It’s interesting to observe, over time, the changing business fortunes of various countries. If we look back a couple of hundred years, we see that the dominant country worldwide, politically and economically, was Great Britain. In fact, it maintained its dominance until shortly after World War I.
Some time after World War I, as Great Britain’s economic dominance began to decline, its monetary unit, the pound, gave way to the dollar as the dominant world currency. The dollar is still a dominant currency, but is no longer the only dominant one. We now have currency zones with three dominant monetary units — the dollar, the euro and the yen.
Europe made an extremely strong economic statement to the world when it decided to create an economic political entity, the European Union. This conglomeration of countries now has a gross national product that rivals the U.S. The creation of the euro, Europe’s dominant currency, came on the heels of the formation of the European Union.
Once again, keeping an eye on currency dominance gives us a great indication of which countries are leading in world business.
For example, Japan has become a dominant economic force in the last twenty years or so. For this reason, its currency, the yen, is widely accepted in the Far East.
Emergence of China and India
Currently, China and India are emerging as economic forces to contend with. At this point, their currencies do not experience any regional dominance — but who knows? If they continues on their aggressive growth paths, currency dominance of some kind is sure to follow.
Both countries, China and India, have achieved their success through diligently focusing on homegrown creation of goods and services to be exported to the rest of the world.
China’s political bosses decided that central management of the economy, though a failure in the Soviet Union, would work for them. China made national business development a priority and cleared the path for regional entrepreneurs to succeed without being hampered by a crippling bureaucracy.
India decided to create the Indian Institutes of Technology, ITTs. These institutions rival some of the best technology universities in the world. Graduates are able to compete with the best and the brightest technical people that the globe has to offer.
Factors Leading to Global Business Dominance
Following are six factors that, in my opinion, inevitably lead to global business dominance:
- 1. Common national goals. Just take a look at India’s creation of ITTs. The country’s best and brightest quickly bought into the government program of improving education and creating valuable skills that make an Indian employee a highly marketable and sought-after person on the international playing field.
2. Strong educational system. A government must assure its citizens that they are getting the highest quality education available. A country cannot effectively compete on the international scene without providing its citizens with a superior education.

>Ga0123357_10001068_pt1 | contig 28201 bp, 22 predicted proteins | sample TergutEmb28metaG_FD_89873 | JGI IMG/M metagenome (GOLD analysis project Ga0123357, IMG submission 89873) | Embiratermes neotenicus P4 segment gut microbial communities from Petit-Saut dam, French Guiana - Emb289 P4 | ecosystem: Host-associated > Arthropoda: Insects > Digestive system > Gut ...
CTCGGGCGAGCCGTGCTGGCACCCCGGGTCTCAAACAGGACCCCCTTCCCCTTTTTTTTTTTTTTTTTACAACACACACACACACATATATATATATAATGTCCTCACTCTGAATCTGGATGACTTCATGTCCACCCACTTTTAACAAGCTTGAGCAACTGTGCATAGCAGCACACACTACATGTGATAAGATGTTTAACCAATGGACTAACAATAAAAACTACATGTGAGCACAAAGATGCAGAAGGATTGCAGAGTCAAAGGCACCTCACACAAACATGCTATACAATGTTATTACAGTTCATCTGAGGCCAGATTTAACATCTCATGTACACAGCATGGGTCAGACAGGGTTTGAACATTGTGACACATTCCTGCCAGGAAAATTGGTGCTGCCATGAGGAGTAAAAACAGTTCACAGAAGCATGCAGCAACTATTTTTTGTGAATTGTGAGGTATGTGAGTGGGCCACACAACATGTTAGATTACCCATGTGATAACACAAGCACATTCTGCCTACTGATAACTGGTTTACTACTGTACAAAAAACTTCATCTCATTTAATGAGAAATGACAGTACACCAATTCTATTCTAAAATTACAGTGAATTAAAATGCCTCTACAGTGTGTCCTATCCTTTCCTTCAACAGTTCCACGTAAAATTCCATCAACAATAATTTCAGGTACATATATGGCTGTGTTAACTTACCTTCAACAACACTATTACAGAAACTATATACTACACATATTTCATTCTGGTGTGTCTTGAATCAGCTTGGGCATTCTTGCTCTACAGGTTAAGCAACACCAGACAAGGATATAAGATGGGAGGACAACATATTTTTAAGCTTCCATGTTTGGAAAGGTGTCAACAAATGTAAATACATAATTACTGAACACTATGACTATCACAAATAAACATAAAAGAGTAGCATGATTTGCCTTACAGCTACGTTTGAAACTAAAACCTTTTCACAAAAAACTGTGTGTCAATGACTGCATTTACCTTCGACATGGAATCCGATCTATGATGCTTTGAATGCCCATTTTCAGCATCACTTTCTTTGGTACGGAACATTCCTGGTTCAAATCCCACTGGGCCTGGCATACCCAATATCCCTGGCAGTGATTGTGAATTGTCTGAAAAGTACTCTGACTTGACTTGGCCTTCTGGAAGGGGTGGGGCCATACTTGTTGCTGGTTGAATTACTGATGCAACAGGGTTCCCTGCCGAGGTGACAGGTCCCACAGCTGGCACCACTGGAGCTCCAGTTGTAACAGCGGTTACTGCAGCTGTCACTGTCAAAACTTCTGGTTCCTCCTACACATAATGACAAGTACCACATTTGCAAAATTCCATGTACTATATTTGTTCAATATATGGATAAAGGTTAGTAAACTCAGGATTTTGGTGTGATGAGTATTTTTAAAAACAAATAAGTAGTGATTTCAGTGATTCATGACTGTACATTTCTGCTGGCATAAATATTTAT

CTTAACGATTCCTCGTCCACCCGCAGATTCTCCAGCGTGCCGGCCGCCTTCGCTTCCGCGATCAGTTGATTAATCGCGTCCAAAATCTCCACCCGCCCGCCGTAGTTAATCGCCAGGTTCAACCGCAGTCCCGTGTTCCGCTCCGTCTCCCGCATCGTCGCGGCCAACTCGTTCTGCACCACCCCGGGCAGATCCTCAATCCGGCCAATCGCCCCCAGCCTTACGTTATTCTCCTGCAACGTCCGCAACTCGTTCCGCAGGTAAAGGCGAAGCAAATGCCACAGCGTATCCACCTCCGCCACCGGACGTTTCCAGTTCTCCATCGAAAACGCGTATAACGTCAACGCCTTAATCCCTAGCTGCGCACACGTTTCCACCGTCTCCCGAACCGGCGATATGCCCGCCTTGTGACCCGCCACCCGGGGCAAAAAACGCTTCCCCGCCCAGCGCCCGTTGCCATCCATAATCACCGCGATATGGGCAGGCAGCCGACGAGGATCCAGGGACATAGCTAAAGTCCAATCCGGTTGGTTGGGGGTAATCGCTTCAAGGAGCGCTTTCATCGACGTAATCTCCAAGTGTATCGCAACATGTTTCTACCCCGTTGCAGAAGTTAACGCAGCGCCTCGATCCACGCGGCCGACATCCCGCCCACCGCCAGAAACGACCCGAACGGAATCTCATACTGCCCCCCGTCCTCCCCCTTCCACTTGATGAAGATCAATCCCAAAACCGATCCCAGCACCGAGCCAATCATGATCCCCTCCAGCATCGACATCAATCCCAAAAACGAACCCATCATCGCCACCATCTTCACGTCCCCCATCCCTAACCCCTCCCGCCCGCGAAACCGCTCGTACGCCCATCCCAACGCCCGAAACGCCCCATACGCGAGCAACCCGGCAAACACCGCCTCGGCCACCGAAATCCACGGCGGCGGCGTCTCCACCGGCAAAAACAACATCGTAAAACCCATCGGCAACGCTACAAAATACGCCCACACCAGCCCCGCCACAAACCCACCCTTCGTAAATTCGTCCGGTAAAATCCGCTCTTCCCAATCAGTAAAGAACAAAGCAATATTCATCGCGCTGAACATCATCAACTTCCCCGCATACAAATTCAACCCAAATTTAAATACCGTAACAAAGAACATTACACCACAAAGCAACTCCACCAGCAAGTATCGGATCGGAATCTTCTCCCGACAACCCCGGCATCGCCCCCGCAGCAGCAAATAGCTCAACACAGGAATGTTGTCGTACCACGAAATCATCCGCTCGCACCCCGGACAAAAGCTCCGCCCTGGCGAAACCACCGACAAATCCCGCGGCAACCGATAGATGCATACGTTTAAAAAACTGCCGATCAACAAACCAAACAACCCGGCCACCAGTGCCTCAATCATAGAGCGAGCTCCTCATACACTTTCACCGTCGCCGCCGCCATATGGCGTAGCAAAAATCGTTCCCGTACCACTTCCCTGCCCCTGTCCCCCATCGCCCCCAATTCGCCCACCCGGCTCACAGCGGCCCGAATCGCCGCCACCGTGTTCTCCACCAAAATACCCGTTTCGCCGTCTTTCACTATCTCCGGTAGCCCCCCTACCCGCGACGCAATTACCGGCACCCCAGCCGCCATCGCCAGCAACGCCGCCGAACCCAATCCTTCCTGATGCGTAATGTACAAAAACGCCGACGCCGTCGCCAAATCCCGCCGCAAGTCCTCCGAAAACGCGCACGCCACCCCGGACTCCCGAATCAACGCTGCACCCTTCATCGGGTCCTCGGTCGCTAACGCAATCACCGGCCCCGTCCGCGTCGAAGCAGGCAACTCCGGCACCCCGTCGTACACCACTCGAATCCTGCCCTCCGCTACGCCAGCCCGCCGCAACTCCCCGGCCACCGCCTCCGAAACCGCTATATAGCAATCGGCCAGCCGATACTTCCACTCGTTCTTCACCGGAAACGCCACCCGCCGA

3. Producer country as opposed to consumer country. In the long run, for a country to become strong and prosperous, it must provide attractive added value to its products and services, either in a competitive price and/or in an exceptional product or service. The country, government and citizens, must be united in this focus.
4. Strong national treasury. The country’s government must focus on balanced budgets and relatively low national debt if it is to achieve and maintain global business dominance in the long run.
5. Strong economy. This element inevitably follows from the above factors. When the governed are united with their government in focusing on common economic goals that will bring about prosperity, when there is a strong educational system and a culture of producing more than is consumed, and when the government enforces sound monetary and fiscal policies, it’s inevitable that a strong economy will be the result.
6. Strong currency. This is the ultimate benefit that flows from the previous five conditions. In order for other countries to readily accept a currency as a dominant one, they must feel secure that the politics and fiscal philosophy of the issuing country are sound and reasonable. They must also believe that the issuing country will maintain its prudent course for some time to come.
The above six factors must be operative in order for the U.S. dollar to continue to appeal to other countries as a safe haven for some of their national treasuries.
Changing global business fortunes in coming years promise to be quite interesting. There is no doubt that the U.S. can continue to effectively compete with other major countries. What’s required is staying focused on the important things.
Theodore F. di Stefano is a founder and managing partner at Capital Source Partners, which deals in bringing small-cap companies public. He also is a frequent speaker on the subject of financial advice for small businesses as well as the IPO process. He can be contacted at Ted@capitalsourcepartners.com.